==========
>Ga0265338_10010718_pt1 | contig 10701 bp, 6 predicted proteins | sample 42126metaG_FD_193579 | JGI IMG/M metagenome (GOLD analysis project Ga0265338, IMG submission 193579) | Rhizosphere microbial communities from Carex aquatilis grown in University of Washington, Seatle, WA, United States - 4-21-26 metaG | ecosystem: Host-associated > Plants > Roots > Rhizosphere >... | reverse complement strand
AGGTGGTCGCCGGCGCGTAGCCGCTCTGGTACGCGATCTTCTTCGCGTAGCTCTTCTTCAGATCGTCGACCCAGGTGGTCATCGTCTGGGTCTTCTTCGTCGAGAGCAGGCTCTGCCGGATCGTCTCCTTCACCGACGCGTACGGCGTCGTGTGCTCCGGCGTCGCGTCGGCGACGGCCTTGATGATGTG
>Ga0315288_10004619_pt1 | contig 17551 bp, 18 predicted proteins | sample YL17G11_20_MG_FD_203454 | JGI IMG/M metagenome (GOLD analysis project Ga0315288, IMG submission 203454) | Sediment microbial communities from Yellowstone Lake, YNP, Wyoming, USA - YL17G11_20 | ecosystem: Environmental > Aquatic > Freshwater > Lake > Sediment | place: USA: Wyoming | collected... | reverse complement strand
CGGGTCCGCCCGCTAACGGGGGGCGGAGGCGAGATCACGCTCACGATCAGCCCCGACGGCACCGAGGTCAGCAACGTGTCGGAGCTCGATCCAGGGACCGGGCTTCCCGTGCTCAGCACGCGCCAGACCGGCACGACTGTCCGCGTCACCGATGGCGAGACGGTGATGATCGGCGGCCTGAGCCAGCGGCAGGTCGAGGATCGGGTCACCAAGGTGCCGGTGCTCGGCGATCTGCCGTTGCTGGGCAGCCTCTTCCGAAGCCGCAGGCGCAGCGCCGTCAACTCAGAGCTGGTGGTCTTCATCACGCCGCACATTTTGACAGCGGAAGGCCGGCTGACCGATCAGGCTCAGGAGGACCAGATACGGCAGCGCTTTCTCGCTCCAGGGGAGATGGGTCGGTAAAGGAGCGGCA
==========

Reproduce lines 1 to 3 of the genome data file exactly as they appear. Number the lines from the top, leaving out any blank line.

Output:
>Ga0265338_10010718_pt1 | contig 10701 bp, 6 predicted proteins | sample 42126metaG_FD_193579 | JGI IMG/M metagenome (GOLD analysis project Ga0265338, IMG submission 193579) | Rhizosphere microbial communities from Carex aquatilis grown in University of Washington, Seatle, WA, United States - 4-21-26 metaG | ecosystem: Host-associated > Plants > Roots > Rhizosphere >... | reverse complement strand
AGGTGGTCGCCGGCGCGTAGCCGCTCTGGTACGCGATCTTCTTCGCGTAGCTCTTCTTCAGATCGTCGACCCAGGTGGTCATCGTCTGGGTCTTCTTCGTCGAGAGCAGGCTCTGCCGGATCGTCTCCTTCACCGACGCGTACGGCGTCGTGTGCTCCGGCGTCGCGTCGGCGACGGCCTTGATGATGTG
>Ga0315288_10004619_pt1 | contig 17551 bp, 18 predicted proteins | sample YL17G11_20_MG_FD_203454 | JGI IMG/M metagenome (GOLD analysis project Ga0315288, IMG submission 203454) | Sediment microbial communities from Yellowstone Lake, YNP, Wyoming, USA - YL17G11_20 | ecosystem: Environmental > Aquatic > Freshwater > Lake > Sediment | place: USA: Wyoming | collected... | reverse complement strand